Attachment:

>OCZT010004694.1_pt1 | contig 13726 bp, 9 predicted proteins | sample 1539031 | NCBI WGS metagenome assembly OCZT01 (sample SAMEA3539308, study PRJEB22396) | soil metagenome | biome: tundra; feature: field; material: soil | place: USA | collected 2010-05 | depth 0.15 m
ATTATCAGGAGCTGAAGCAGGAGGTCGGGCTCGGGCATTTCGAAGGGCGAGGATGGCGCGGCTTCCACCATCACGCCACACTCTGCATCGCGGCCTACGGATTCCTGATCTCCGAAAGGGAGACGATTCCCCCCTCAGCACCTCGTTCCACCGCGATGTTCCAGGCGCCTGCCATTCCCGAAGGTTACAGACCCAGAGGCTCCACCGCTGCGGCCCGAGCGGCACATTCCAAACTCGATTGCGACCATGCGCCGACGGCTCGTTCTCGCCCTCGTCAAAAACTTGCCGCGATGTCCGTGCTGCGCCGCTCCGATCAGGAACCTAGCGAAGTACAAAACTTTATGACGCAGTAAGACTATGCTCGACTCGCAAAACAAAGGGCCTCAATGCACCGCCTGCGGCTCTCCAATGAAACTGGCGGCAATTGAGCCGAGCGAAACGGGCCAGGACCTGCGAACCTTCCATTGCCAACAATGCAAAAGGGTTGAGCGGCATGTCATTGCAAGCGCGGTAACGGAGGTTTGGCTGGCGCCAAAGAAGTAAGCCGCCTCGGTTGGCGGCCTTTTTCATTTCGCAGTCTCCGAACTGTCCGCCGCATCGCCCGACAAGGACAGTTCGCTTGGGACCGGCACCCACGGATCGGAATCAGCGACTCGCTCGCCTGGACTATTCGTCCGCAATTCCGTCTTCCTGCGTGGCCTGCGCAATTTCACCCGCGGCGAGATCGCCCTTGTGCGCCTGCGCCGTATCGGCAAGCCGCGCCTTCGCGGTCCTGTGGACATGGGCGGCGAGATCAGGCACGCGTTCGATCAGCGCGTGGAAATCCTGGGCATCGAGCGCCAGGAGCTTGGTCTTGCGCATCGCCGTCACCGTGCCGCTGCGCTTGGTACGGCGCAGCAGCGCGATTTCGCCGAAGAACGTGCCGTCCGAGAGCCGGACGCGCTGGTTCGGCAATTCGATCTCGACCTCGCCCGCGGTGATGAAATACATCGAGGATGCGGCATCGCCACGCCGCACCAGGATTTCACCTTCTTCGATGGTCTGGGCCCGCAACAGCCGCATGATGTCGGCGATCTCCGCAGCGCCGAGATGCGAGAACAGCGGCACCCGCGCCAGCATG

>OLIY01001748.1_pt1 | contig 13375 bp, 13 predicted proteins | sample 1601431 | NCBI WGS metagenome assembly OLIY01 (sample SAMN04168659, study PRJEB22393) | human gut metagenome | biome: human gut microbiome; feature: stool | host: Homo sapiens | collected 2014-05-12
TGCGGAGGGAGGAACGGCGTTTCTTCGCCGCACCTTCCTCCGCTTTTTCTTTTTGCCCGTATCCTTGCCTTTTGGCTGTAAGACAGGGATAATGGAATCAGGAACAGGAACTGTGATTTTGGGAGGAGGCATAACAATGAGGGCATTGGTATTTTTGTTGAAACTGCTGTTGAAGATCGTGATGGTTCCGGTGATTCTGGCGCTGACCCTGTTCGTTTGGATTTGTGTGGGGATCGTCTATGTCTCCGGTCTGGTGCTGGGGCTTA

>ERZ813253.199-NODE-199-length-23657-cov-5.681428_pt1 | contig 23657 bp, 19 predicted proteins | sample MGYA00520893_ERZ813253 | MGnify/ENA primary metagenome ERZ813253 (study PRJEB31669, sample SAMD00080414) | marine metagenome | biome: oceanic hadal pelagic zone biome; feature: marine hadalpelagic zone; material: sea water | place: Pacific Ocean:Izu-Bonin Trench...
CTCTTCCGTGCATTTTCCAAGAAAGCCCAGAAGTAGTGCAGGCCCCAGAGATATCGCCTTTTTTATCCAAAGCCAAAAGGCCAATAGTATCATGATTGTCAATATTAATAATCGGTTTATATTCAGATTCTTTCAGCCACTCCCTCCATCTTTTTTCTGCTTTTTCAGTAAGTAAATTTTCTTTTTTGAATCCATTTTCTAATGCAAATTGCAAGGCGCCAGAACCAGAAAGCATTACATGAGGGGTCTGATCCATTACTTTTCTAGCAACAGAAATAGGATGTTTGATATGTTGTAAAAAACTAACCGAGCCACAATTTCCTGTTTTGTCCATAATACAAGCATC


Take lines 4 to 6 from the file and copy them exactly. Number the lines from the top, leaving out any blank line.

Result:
TGCGGAGGGAGGAACGGCGTTTCTTCGCCGCACCTTCCTCCGCTTTTTCTTTTTGCCCGTATCCTTGCCTTTTGGCTGTAAGACAGGGATAATGGAATCAGGAACAGGAACTGTGATTTTGGGAGGAGGCATAACAATGAGGGCATTGGTATTTTTGTTGAAACTGCTGTTGAAGATCGTGATGGTTCCGGTGATTCTGGCGCTGACCCTGTTCGTTTGGATTTGTGTGGGGATCGTCTATGTCTCCGGTCTGGTGCTGGGGCTTA

>ERZ813253.199-NODE-199-length-23657-cov-5.681428_pt1 | contig 23657 bp, 19 predicted proteins | sample MGYA00520893_ERZ813253 | MGnify/ENA primary metagenome ERZ813253 (study PRJEB31669, sample SAMD00080414) | marine metagenome | biome: oceanic hadal pelagic zone biome; feature: marine hadalpelagic zone; material: sea water | place: Pacific Ocean:Izu-Bonin Trench...
CTCTTCCGTGCATTTTCCAAGAAAGCCCAGAAGTAGTGCAGGCCCCAGAGATATCGCCTTTTTTATCCAAAGCCAAAAGGCCAATAGTATCATGATTGTCAATATTAATAATCGGTTTATATTCAGATTCTTTCAGCCACTCCCTCCATCTTTTTTCTGCTTTTTCAGTAAGTAAATTTTCTTTTTTGAATCCATTTTCTAATGCAAATTGCAAGGCGCCAGAACCAGAAAGCATTACATGAGGGGTCTGATCCATTACTTTTCTAGCAACAGAAATAGGATGTTTGATATGTTGTAAAAAACTAACCGAGCCACAATTTCCTGTTTTGTCCATAATACAAGCATC